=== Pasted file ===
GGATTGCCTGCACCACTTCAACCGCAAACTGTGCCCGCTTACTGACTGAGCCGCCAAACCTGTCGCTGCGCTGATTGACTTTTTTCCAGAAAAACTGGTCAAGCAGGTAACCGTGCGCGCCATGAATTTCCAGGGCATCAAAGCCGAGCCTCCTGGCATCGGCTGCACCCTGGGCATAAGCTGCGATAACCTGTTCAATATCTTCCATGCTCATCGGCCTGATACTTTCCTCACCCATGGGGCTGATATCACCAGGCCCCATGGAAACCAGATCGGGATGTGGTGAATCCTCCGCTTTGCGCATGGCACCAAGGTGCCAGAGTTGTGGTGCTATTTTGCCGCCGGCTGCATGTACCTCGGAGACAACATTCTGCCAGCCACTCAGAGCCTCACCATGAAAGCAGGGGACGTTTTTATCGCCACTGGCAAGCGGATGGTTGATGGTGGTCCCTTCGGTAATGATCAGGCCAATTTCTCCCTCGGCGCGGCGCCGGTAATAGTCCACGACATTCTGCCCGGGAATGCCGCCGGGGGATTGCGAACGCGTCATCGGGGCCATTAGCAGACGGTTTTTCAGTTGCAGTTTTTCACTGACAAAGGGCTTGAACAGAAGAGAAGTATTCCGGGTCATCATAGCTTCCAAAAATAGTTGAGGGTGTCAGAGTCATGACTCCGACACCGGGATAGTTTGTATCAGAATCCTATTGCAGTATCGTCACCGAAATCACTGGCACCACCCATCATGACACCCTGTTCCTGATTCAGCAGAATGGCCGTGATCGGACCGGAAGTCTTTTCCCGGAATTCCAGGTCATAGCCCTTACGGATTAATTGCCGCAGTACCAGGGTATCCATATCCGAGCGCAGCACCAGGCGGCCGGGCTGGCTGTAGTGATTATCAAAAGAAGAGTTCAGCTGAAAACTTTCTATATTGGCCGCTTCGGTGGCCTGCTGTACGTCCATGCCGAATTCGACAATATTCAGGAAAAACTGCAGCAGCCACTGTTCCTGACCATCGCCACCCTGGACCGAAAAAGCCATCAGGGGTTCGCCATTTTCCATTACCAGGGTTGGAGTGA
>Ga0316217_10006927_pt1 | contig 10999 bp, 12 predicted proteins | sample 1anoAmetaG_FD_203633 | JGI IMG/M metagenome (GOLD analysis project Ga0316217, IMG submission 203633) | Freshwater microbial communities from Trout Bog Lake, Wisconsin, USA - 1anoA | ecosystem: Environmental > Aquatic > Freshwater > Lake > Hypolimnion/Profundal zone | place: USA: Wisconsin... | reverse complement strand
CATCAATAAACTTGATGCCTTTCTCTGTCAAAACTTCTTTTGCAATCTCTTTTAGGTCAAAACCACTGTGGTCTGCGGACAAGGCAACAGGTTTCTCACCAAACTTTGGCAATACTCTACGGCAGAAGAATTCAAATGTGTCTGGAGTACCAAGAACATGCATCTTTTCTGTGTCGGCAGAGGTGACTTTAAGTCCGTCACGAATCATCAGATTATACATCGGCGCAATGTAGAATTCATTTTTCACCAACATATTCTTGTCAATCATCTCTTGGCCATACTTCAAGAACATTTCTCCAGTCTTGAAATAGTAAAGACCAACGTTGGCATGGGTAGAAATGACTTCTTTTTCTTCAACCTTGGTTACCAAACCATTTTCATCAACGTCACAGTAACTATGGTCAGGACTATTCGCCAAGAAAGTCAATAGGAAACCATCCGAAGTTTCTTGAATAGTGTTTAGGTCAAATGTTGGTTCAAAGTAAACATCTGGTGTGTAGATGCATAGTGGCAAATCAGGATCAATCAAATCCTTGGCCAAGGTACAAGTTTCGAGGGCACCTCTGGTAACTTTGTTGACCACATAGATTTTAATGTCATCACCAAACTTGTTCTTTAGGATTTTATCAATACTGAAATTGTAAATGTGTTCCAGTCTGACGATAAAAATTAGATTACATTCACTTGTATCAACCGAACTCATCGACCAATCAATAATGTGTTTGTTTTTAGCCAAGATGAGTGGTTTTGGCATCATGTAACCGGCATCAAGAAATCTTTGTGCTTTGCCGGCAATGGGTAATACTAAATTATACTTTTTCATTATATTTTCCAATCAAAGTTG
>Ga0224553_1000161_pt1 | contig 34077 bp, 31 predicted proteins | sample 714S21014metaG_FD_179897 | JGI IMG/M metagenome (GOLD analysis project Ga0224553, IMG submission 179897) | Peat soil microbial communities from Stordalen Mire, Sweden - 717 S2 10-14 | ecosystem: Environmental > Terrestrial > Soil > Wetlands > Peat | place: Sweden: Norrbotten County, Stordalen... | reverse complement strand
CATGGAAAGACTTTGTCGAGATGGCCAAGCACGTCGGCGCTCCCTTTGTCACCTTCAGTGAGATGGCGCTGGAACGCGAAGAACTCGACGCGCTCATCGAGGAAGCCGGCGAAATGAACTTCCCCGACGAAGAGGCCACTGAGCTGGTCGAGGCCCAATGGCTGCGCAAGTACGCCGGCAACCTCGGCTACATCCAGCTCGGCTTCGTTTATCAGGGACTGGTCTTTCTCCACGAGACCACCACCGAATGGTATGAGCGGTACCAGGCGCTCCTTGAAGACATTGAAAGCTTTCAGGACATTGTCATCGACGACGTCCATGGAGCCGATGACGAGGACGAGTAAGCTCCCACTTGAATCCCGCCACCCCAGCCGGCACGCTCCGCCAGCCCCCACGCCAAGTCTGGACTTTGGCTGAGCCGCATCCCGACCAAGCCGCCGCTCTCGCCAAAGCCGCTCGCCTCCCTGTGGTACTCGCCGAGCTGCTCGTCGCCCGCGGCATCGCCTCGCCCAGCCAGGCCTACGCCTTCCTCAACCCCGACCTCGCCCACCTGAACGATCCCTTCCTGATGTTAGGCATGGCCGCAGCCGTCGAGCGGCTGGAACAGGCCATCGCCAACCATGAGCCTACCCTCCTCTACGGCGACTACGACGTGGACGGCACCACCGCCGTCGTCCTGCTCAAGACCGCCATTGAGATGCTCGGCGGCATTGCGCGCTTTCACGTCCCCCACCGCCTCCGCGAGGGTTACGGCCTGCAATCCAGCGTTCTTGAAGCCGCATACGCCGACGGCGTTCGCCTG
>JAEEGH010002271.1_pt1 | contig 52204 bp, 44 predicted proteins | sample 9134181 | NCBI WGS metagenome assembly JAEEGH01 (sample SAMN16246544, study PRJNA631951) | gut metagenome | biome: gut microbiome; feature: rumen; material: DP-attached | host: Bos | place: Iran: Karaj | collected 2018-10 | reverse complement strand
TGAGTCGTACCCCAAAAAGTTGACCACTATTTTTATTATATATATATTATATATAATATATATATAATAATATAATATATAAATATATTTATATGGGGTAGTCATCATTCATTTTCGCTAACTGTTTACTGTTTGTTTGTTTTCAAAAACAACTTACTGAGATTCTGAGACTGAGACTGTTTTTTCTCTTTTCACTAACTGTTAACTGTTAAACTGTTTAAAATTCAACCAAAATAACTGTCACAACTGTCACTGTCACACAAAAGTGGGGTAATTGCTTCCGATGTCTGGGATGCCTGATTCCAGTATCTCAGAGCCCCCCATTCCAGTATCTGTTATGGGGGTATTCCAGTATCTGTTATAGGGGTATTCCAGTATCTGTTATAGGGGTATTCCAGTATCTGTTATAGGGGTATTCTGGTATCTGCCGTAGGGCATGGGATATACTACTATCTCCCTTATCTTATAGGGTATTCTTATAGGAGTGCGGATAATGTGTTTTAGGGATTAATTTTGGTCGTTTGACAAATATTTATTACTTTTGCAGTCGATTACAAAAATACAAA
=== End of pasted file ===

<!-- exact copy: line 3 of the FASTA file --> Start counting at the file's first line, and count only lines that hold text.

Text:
CATCAATAAACTTGATGCCTTTCTCTGTCAAAACTTCTTTTGCAATCTCTTTTAGGTCAAAACCACTGTGGTCTGCGGACAAGGCAACAGGTTTCTCACCAAACTTTGGCAATACTCTACGGCAGAAGAATTCAAATGTGTCTGGAGTACCAAGAACATGCATCTTTTCTGTGTCGGCAGAGGTGACTTTAAGTCCGTCACGAATCATCAGATTATACATCGGCGCAATGTAGAATTCATTTTTCACCAACATATTCTTGTCAATCATCTCTTGGCCATACTTCAAGAACATTTCTCCAGTCTTGAAATAGTAAAGACCAACGTTGGCATGGGTAGAAATGACTTCTTTTTCTTCAACCTTGGTTACCAAACCATTTTCATCAACGTCACAGTAACTATGGTCAGGACTATTCGCCAAGAAAGTCAATAGGAAACCATCCGAAGTTTCTTGAATAGTGTTTAGGTCAAATGTTGGTTCAAAGTAAACATCTGGTGTGTAGATGCATAGTGGCAAATCAGGATCAATCAAATCCTTGGCCAAGGTACAAGTTTCGAGGGCACCTCTGGTAACTTTGTTGACCACATAGATTTTAATGTCATCACCAAACTTGTTCTTTAGGATTTTATCAATACTGAAATTGTAAATGTGTTCCAGTCTGACGATAAAAATTAGATTACATTCACTTGTATCAACCGAACTCATCGACCAATCAATAATGTGTTTGTTTTTAGCCAAGATGAGTGGTTTTGGCATCATGTAACCGGCATCAAGAAATCTTTGTGCTTTGCCGGCAATGGGTAATACTAAATTATACTTTTTCATTATATTTTCCAATCAAAGTTG